Nigeria Air Hero

Everything wrong with the Nigeria Air Brand

The issue of having a national carrier is one that has been met with a myriad of reactions from both ends of the spectrum—pleased and displeased; seen as necessary or an absolute waste of resources. Virgin Nigeria was the last national carrier, from 2005 to 2012. You’d think that with six years filled with explosive technological expressions, a rebrand will come with the boom effect. Unfortunately, this effect has been quite the contrary, rendering a lot, especially designers, angry casualties. A new logo was recently unveiled as part of the rebranding path decided upon by the Ministry of Aviation, and it really is something.

Nigerian Air vs Air Nigeria
Source: Google Images
Before we go any further, let me state that this is our opinion about it all and nothing more.
Our reaction when we saw the Logo
Our reaction when we saw the Logo

Rationale: Story, Story...

First off, what were they thinking!?! The rationale behind this new logo is that it’s a representation of a bird, not just any bird, the eagle—our emblem of strength, and for a country, as portrayed on our coat of arms. The colours are a clear reflection of our flag. The portrayal of the eagle is an utter visual mockery of the bird and all it stands for, as it is represented with a fabric; a ribbon! Who represents an eagle with something as flimsy as a ribbon? I get that we are the giant of Africa and also now the poverty capital of the world, talk about extremes. Is this a subliminal mockery of the irony that we nearly clearly are as a nation? How is the strength that the eagle represents, not just among birds, but clearly for the entire country, best represented with a fragile ribbon blowing in the wind? Are we that fickle? It’s a wonder how this was even approved, but what about Nigeria isn’t an absolute wonder these days, to be honest.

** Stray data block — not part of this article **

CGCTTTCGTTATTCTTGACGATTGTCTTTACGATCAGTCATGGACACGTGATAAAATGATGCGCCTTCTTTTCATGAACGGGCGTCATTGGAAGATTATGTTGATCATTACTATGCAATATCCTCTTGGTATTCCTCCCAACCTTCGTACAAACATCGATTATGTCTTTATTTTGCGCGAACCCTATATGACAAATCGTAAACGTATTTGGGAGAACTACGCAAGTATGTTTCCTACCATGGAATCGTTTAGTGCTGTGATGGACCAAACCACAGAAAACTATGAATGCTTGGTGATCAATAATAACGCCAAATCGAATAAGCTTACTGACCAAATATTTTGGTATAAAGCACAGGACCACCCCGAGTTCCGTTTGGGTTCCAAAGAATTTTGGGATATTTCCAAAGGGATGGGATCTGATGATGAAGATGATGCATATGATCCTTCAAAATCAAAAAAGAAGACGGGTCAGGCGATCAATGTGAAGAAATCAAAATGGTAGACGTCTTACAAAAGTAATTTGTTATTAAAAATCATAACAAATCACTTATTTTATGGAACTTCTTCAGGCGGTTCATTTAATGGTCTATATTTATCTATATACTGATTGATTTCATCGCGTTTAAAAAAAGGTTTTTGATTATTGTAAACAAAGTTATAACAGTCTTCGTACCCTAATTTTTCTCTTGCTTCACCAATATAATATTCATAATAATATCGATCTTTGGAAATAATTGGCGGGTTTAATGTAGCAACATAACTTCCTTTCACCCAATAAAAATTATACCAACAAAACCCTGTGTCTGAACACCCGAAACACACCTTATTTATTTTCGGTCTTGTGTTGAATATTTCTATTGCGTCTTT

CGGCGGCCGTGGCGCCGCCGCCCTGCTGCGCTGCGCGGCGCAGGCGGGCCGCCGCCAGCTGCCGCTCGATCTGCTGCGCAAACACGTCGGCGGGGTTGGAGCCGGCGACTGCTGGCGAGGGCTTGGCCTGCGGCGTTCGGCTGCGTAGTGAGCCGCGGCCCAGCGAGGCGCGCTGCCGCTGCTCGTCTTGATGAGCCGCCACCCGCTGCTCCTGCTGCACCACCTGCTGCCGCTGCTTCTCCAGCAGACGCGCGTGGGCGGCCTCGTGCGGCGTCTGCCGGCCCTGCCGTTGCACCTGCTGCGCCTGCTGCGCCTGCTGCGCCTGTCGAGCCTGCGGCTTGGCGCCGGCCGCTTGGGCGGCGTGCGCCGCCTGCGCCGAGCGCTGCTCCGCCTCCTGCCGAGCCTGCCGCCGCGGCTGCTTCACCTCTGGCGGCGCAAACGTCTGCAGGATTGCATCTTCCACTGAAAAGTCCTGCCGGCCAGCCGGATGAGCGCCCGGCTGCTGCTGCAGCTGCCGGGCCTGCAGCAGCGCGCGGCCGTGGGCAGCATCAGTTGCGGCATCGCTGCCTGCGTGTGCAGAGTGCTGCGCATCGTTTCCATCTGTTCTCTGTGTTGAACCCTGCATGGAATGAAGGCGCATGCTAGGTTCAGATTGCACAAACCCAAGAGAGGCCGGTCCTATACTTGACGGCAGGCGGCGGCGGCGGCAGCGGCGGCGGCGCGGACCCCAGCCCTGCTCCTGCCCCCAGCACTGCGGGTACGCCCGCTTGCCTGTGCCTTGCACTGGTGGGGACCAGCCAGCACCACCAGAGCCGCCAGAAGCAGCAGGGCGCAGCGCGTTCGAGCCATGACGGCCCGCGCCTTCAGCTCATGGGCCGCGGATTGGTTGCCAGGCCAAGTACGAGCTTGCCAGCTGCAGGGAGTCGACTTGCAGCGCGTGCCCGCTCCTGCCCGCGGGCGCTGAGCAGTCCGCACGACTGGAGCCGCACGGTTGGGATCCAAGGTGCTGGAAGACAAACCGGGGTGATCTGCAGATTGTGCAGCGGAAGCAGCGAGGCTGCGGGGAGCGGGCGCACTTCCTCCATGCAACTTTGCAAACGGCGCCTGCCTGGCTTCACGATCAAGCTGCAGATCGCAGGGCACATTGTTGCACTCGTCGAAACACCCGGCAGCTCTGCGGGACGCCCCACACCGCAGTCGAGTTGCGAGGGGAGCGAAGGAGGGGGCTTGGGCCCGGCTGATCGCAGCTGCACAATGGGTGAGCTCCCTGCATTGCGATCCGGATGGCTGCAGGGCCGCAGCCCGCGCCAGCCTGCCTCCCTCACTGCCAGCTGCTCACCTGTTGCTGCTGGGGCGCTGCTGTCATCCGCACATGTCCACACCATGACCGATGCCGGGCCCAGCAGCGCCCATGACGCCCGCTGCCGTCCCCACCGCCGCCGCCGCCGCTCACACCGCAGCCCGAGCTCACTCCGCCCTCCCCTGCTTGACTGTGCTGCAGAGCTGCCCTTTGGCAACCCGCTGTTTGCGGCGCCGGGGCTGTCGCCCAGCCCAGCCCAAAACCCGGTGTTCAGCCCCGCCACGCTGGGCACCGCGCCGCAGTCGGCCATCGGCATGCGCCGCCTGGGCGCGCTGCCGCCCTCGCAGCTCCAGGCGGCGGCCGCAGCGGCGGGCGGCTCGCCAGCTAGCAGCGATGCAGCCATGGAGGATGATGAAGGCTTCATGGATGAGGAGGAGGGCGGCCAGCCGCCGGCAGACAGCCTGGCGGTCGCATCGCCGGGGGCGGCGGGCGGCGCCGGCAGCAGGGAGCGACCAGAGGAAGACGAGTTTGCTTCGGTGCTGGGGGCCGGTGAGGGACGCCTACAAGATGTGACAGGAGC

Rationale breakdown

Balance: ...Just off

When it comes to appraising the quality of a logo, one of the key things to ensure is balance. Every element that we see in a design has its own visual weight, and the problem of balance arises when one element dominates the other unnaturally, creating an imbalance. Take a quick look at the Nigeria Air logo again, see what I mean?

Balance breakdown

Agreed, the rule of balance can be pushed and occasionally broken, but always, in a visually appealing way. However, bearing in mind that the logo will be viewed by the masses, not just those with an eye for great art, a balanced design is always the safest approach.

Font Management: My handwriting is nearly better

Font is an integral part of any logo. The importance of picking the right font should not be underestimated. Font choices need to be purposeful and appropriate. Is your font saying “beach vacation” when it should be saying “job interview”? Do the elements of your font and icon clash, or do they complement each other? Are they effectively communicating the qualities you want to project?

At first glance, the font choice for Nigeria Air just looks drab, like it was picked randomly from Microsoft Word’s default set. On taking a closer look, and after a bit of research, I find that the San Serif and Display hybrid is of the Gesta Font Family with deliberate edits to corners of each glyph.